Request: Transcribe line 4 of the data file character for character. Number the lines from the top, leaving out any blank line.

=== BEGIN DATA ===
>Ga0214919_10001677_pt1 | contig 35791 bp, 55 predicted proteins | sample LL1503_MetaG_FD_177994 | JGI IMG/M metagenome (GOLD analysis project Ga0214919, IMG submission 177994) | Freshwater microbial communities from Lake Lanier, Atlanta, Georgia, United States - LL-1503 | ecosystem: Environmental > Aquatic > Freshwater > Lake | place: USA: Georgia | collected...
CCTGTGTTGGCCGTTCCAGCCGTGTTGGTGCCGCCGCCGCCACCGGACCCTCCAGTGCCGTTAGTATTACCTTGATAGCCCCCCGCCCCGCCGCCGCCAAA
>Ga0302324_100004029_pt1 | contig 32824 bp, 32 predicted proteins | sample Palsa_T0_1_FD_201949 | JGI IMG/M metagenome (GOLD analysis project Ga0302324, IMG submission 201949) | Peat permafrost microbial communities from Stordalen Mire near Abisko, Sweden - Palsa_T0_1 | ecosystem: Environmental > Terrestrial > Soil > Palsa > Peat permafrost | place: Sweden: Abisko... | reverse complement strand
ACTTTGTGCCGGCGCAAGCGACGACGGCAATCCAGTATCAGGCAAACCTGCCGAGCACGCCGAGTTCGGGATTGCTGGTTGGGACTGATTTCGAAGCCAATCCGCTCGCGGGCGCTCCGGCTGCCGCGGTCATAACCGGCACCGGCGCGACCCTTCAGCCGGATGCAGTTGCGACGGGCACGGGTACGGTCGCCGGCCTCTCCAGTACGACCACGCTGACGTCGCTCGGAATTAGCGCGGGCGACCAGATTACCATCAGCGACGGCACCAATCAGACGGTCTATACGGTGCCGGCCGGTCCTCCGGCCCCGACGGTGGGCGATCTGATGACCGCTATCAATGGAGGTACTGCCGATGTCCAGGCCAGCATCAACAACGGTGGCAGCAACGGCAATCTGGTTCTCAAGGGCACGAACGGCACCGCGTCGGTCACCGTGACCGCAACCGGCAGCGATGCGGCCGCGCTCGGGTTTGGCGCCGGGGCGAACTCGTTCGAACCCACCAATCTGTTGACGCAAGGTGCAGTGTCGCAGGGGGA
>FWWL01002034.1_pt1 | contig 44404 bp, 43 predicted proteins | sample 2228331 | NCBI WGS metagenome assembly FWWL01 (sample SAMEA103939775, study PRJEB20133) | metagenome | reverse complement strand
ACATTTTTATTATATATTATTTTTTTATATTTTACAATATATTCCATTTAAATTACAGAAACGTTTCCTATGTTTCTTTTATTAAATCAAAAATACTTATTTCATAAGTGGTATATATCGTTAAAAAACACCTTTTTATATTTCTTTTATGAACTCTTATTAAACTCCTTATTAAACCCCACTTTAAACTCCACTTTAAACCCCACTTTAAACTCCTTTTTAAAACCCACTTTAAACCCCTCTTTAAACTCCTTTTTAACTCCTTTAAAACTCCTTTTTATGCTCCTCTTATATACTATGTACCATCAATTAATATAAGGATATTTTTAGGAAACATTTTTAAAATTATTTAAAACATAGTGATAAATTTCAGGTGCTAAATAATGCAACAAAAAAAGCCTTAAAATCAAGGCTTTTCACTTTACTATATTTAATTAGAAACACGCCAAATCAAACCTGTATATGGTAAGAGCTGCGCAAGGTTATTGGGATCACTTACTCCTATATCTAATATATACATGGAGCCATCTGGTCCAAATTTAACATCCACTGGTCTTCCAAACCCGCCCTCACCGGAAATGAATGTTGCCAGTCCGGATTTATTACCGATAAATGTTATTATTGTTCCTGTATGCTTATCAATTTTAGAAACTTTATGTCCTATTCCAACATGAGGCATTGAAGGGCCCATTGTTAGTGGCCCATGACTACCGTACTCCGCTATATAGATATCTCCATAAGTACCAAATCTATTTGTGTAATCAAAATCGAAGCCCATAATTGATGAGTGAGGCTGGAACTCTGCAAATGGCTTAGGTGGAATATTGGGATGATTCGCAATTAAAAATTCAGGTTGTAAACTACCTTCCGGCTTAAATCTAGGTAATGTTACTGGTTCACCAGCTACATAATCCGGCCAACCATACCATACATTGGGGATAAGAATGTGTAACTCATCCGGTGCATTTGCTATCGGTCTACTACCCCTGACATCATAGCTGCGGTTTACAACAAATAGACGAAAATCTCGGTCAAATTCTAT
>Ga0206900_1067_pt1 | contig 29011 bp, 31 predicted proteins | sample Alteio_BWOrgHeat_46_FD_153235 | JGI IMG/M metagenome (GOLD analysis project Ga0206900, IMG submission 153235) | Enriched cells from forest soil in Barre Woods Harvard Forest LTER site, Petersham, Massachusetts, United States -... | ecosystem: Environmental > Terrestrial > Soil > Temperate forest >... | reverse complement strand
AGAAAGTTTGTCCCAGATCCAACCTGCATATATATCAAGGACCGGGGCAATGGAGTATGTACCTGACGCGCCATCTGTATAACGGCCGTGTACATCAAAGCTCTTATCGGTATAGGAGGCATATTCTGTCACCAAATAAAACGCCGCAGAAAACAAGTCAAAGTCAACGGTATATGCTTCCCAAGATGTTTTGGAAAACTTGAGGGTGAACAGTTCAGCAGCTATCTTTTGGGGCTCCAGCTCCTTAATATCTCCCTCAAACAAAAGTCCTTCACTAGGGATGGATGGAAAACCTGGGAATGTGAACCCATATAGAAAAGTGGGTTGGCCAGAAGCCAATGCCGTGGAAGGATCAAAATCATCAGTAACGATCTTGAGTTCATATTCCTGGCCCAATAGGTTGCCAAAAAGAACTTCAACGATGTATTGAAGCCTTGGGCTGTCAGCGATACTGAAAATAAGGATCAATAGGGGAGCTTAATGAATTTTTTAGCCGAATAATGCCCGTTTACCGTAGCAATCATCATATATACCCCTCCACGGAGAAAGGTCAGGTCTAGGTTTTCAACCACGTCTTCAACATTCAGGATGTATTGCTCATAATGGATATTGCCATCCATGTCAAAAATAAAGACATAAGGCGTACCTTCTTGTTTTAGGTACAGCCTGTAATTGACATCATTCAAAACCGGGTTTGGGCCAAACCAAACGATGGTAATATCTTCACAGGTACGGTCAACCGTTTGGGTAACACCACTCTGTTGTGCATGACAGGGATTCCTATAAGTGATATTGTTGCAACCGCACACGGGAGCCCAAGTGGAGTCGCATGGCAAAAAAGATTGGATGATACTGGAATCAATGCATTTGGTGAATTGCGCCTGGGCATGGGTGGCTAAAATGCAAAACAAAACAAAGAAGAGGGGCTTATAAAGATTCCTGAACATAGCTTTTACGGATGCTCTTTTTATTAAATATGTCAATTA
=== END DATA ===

ACTTTGTGCCGGCGCAAGCGACGACGGCAATCCAGTATCAGGCAAACCTGCCGAGCACGCCGAGTTCGGGATTGCTGGTTGGGACTGATTTCGAAGCCAATCCGCTCGCGGGCGCTCCGGCTGCCGCGGTCATAACCGGCACCGGCGCGACCCTTCAGCCGGATGCAGTTGCGACGGGCACGGGTACGGTCGCCGGCCTCTCCAGTACGACCACGCTGACGTCGCTCGGAATTAGCGCGGGCGACCAGATTACCATCAGCGACGGCACCAATCAGACGGTCTATACGGTGCCGGCCGGTCCTCCGGCCCCGACGGTGGGCGATCTGATGACCGCTATCAATGGAGGTACTGCCGATGTCCAGGCCAGCATCAACAACGGTGGCAGCAACGGCAATCTGGTTCTCAAGGGCACGAACGGCACCGCGTCGGTCACCGTGACCGCAACCGGCAGCGATGCGGCCGCGCTCGGGTTTGGCGCCGGGGCGAACTCGTTCGAACCCACCAATCTGTTGACGCAAGGTGCAGTGTCGCAGGGGGA